One common question that can be asked to any company, department, or individual is: “What do you do and how does it benefit me?” After you recover from the shock and crassness of the question, you realize that that is the reason people start businesses, create departments, and hire individuals … to create value.
To successfully provide the value that people are anticipating, you need to first understand your roles, responsibilities, and other’s expectations of you. This is more than just a job description; this is applying your skills to a need (responsibility) that adds value to your organization … or even to your personal life.
What are the different hats I wear (roles) and how do I contribute (responsibilities)?
The best practices for creating Roles and Responsibilities are:
- Determine if this is professional or personal – I would keep them separated since you have different audiences to consider
- List the roles you have – consider all the stakeholders.
- Professionally – Individual roles, team roles, and company roles are most common
- Personally – Family roles, household roles, and community roles are most common
- Under each of the roles – list your responsibilities; what you do or would like to do in support of that role. These bullet points should start with a verb; such as helping, supervising, overseeing, building, participating, etc. Think of who interacts with that role and what they may expect. As you are creating this responsibility list, you may be amazed at what ends up on the list!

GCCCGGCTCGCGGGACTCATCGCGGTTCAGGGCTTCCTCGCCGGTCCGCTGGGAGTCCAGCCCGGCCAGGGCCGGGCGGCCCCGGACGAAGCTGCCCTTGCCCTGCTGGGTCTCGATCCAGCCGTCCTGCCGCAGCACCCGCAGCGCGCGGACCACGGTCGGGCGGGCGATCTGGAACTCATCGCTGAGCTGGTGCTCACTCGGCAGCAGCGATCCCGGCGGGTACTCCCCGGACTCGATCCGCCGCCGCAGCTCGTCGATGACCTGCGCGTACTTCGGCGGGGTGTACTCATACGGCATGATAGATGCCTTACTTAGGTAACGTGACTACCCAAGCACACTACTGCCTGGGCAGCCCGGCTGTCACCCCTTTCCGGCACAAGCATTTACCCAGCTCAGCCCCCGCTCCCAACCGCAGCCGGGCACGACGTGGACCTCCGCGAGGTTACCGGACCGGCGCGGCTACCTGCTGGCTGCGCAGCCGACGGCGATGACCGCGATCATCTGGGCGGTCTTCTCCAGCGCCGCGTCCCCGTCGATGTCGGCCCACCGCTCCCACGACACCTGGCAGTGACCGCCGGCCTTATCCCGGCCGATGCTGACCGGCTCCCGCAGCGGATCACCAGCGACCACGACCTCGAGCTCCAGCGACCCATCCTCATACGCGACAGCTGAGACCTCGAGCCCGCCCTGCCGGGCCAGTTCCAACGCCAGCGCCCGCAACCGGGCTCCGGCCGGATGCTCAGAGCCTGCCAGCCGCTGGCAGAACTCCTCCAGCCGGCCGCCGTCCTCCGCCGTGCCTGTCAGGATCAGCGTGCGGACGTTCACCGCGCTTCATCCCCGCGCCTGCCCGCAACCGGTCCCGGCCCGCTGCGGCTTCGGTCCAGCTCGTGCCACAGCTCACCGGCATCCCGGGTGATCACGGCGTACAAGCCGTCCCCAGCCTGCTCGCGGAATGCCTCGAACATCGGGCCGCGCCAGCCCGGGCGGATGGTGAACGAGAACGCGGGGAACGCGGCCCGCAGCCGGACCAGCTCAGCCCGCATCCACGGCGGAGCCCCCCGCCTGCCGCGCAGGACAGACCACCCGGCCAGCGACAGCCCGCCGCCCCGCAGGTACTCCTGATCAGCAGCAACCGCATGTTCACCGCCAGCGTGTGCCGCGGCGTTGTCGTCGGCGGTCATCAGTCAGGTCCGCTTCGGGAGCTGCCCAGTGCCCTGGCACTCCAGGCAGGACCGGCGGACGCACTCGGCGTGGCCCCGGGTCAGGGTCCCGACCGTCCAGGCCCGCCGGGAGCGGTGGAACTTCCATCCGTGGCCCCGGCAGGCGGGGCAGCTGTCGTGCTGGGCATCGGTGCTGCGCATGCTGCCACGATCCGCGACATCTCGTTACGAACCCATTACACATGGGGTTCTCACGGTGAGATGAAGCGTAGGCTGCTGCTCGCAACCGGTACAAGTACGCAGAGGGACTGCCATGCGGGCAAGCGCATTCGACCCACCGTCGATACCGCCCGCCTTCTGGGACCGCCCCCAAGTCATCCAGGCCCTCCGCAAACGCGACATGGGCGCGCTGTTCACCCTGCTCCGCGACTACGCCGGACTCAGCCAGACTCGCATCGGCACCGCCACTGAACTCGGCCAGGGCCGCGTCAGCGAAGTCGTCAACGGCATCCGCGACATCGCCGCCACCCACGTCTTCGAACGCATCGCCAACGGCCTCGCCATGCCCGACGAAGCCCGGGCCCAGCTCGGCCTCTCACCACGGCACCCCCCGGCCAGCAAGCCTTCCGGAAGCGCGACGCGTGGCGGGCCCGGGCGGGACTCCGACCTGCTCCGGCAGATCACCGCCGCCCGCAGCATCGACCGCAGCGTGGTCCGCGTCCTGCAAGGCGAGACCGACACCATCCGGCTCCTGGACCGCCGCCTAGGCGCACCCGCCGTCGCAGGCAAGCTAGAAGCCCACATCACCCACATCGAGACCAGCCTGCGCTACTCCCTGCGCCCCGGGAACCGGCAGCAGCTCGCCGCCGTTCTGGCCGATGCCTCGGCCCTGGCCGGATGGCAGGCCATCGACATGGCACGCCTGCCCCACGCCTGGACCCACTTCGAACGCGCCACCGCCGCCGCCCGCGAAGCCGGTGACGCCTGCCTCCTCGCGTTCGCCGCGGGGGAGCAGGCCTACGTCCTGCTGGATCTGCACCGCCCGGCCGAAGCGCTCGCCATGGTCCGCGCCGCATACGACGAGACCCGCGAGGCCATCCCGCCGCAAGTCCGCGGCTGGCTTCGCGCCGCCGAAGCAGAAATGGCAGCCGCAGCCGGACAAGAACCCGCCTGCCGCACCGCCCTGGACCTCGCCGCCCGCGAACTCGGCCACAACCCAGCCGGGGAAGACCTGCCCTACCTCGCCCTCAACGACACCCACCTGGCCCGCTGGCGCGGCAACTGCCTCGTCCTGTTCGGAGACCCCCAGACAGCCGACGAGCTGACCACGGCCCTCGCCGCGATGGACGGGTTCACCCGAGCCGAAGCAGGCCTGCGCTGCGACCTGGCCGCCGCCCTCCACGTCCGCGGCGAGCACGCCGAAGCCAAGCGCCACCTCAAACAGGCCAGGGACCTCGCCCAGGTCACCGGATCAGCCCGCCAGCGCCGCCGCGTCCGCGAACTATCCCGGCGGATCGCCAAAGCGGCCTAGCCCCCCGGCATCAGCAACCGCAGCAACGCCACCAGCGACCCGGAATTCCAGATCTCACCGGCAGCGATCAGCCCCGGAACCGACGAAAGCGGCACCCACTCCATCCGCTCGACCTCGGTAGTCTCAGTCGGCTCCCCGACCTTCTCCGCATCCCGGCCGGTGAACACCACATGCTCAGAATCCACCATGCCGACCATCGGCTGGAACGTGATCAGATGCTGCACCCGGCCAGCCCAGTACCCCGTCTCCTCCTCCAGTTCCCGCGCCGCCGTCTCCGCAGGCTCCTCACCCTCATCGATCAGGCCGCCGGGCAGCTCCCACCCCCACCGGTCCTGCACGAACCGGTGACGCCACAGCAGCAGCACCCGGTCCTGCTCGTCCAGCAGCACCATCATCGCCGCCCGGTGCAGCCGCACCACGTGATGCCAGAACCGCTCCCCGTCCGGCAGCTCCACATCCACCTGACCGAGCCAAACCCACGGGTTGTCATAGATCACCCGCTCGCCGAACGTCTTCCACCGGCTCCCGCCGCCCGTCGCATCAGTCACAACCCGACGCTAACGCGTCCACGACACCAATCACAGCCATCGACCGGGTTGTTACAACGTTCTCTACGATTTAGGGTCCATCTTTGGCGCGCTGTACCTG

- Review the Roles and Responsibilities with the stakeholders that are impacted. This is where the rubber meets the road! Do they agree with what you have written? Do they have other expectations? Are they amazed at all that you do?
- Professionally – manager, other departments you interface with, and peers are most common
- Personally – spouse/partner, contacts at organizations, and family are most common
Remember creating Roles and Responsibilities is for clarity. This activity is going to help you be successful and add value, so any and all feedback is appreciated!
A professional example for a Project Manager Role may look like this:
The Roles and Responsibilities is a living document. It will evolve over time; especially as roles and relationships change.
Now that you have clarity, you realize what you need to do and how you should work with others. This document helps departments and individuals agree on how to work together and who has responsibility for what. If there are Rules of Engagement issues, then the agreed upon solution should be reflected in the document.
So yes, it would be a great idea to have everyone in your organization create their own Roles and Responsibilities.
The Roles and Responsibilities document can now be a basis for:
- Rules of Engagement / Interactions
- Individual goals
- Individual training
- Personal performance measures
Using the Roles and Responsibilities example above, the Senior Project Manager goal may be to get their PMP Certification; since it will support the responsibilities in the Senior Project Manager and PMO Member roles. To get this certification, training may need to be scheduled. Once achieved, personal performance is achieved and should pay off in the annual review or in future opportunities. Also, the chances of successfully achieving the PMP Certification have increased dramatically, because there is now a personal connection to the goal. It will more likely become a priority at work and at home, and achieved.
Roles and Responsibilities not only provide focus, but they also bring efficiency. Being more effective and efficient, will always bring value to you and your organization/family, so let’s get started!
I hope this was helpful. For more information about PMO services and solutions EPMA offers, please visit www.EPMAinc.com.